2. Youngest child. I really felt more like a middle kid though. Not much babying. A healthy dose of parental expectations + guidance kept me pretty grounded.

  2. I’m an only child and my son is, too. My childhood friends, for the most part, were middle children. My husband, on the other hand, is the oldest of four. I do enjoy being alone and spent a lot of time in my room ‘making movies’ With my toys.

    1. I've never noticed any of my friends being any particular birth placement. They've all been different. But, that's an interesting point you brought up. I rarely meet someone my age that is an only child, so when I do, I get a little enthusiastic about it. Haha! By the way 'making movies' topic - I used to pretend I was the actress 'in' the movies. Lol

  3. That's a fascinating study on birth order. I'm a middle child and only girl to 4 boys and I love being alone. Must be caused by never getting any privacy.

    1. Rena, you're probably right. Being the only girl may have put in survival mode. Haha! I can't imagine what they may have been like growing up with 4 brothers. Yikes!

  4. I have always been fascinated by "birth order" interpretations and eagerly read your blog entry. I confess to be the youngest of 5 daughters and recognize the privilege it brought. I am the last of the "Baby Boomers" in my immediate family and took advantage of observing my old sisters attempts and participation of life in general. I took many vows in the formative years that I would never make their choices or what I may have thought of as their "mistakes". I prefer to think of myself as being "the exception that proves the rule" in that with this experience of observation I became the "social secretary", decision maker, peace maker, health advocate, power of attorney and the breast cancer survivor. Life's experiences I believe, make up the "Who we are roles in life" along with the grace and mercy of God. Thanks for the food for thought!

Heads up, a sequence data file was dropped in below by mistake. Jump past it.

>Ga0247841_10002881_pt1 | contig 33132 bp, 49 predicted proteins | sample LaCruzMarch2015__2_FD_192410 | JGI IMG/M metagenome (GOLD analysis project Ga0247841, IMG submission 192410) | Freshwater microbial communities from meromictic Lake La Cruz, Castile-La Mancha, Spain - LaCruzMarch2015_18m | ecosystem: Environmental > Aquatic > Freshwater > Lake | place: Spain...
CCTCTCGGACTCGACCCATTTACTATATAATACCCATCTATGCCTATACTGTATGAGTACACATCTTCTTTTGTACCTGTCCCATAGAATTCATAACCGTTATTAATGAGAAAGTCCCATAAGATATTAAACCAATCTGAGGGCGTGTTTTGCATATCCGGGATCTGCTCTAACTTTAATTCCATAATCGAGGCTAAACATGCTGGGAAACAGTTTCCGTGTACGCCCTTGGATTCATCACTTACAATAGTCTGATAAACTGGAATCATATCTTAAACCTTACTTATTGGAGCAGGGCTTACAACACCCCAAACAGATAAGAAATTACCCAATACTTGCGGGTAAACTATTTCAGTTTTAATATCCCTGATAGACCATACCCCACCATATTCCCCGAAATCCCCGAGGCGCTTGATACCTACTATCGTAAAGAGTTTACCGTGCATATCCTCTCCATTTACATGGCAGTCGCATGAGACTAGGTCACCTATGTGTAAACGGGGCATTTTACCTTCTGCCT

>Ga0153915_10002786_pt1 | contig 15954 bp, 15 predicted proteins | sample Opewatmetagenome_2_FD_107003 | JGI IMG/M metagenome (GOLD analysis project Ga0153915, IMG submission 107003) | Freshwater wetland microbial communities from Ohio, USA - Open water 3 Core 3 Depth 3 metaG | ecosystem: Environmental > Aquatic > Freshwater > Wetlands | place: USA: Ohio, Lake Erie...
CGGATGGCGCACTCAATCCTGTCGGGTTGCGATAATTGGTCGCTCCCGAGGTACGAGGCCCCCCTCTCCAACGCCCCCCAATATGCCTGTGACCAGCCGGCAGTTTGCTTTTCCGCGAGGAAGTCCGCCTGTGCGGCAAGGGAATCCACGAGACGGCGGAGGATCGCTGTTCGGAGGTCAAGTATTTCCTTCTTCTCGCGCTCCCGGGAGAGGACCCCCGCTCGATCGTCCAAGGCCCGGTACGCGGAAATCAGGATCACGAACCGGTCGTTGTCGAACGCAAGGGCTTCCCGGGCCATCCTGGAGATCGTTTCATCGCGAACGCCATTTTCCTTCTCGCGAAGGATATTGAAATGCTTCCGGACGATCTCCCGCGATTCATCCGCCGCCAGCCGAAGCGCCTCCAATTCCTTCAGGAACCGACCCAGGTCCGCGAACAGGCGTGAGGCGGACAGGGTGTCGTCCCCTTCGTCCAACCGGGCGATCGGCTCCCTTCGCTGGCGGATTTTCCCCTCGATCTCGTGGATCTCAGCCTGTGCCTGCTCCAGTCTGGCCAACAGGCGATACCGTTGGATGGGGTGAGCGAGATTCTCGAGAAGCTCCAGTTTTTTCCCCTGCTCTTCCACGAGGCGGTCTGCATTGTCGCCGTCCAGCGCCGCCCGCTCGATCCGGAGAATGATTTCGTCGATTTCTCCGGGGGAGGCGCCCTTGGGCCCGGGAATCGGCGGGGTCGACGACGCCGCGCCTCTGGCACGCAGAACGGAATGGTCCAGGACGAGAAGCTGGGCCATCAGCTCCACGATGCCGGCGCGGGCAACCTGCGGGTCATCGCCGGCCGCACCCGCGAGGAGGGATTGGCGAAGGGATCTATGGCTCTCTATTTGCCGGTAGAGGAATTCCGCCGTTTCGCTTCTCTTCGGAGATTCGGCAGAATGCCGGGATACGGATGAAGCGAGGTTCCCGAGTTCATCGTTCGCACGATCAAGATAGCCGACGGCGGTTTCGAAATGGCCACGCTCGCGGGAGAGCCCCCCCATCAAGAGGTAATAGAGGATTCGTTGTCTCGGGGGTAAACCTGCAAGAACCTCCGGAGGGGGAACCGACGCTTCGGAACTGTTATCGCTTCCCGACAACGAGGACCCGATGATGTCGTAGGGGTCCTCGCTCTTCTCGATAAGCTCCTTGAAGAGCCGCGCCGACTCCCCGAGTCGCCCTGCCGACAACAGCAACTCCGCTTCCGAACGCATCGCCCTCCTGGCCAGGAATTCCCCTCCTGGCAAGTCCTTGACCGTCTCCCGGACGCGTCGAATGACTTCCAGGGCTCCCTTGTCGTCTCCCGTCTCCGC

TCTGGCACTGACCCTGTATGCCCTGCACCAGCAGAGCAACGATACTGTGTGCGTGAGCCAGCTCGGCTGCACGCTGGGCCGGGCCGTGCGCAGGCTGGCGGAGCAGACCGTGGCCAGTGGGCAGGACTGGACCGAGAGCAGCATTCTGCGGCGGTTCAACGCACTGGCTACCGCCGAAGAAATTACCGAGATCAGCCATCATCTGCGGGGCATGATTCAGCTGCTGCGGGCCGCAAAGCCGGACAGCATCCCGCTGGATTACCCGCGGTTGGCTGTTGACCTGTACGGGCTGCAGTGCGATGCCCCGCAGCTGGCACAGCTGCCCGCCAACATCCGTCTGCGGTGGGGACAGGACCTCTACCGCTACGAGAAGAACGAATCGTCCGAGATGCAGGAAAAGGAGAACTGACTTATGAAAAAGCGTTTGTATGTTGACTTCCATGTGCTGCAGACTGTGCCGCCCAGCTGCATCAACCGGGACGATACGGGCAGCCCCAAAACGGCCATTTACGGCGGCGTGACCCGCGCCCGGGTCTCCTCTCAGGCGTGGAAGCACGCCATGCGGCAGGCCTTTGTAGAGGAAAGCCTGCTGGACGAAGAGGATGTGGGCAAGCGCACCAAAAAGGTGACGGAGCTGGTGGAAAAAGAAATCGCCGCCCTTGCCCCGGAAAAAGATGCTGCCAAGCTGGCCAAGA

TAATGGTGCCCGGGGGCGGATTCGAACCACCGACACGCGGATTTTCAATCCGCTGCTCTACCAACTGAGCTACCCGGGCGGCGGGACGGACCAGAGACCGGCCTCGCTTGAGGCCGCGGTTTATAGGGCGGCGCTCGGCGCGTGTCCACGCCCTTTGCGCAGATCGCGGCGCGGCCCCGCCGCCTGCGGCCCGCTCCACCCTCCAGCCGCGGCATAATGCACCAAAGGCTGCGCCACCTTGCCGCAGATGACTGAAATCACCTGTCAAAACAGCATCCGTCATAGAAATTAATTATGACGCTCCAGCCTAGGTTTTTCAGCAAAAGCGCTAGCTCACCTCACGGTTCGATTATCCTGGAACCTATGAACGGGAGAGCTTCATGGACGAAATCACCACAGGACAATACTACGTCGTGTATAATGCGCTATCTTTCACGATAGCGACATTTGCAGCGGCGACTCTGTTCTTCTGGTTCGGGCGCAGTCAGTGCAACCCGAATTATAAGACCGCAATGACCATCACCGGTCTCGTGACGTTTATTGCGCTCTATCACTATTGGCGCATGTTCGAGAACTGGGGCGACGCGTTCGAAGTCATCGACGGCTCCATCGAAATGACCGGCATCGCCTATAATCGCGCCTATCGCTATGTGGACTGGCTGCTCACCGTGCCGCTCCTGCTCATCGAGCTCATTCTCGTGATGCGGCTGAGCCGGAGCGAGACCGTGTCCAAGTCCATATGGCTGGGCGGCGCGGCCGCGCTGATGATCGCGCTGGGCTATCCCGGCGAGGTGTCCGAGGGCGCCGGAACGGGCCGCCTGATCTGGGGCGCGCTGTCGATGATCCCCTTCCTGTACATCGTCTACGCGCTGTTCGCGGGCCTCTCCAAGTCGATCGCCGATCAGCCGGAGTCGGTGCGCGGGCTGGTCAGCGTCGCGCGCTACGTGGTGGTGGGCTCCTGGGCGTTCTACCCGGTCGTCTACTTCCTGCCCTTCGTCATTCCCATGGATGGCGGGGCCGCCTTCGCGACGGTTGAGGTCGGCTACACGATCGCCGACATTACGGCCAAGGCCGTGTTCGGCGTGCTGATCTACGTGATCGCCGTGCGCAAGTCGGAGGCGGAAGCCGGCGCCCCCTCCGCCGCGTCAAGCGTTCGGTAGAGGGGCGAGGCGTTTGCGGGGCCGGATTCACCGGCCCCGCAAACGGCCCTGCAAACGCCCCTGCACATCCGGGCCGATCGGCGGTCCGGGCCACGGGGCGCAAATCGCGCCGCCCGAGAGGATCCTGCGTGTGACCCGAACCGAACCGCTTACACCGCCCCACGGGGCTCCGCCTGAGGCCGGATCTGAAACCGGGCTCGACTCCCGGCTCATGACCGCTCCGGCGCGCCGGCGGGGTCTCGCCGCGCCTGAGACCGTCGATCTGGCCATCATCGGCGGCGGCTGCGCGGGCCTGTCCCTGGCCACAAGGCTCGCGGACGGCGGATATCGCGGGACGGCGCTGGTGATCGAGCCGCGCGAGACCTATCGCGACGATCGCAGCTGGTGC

1. Dee, key word "observation" or recognizing your position. As I mentioned above when researching the only child syndrome, "it’s interesting how I have become to understand myself a little better. That means understanding the positive traits along with the ones that are recognized as self-serving." I completely agree life experiences shape us, but sometimes our reactions to these experiences come from a place or a personal role we have become accustom to. Observing, being self-aware, and making personal adjustments can be a difficult step to take. And, yes, many times it's out of our control. Control is not an easy thing to give up. These are the times, it truly is in God's hands. Dee, I love your insight ~ also, good food for thought. Thanks for commenting and sharing :)

  5. Josh and I read this together, he identified with some of the only child characters. Interesting read!

    1. Awesome Juls and that's neat that you shared with Josh too! It is interesting some of the common traits of only children. Birth order may have an affect on our personality more than we think. Thanks you so much for taking the time to comment.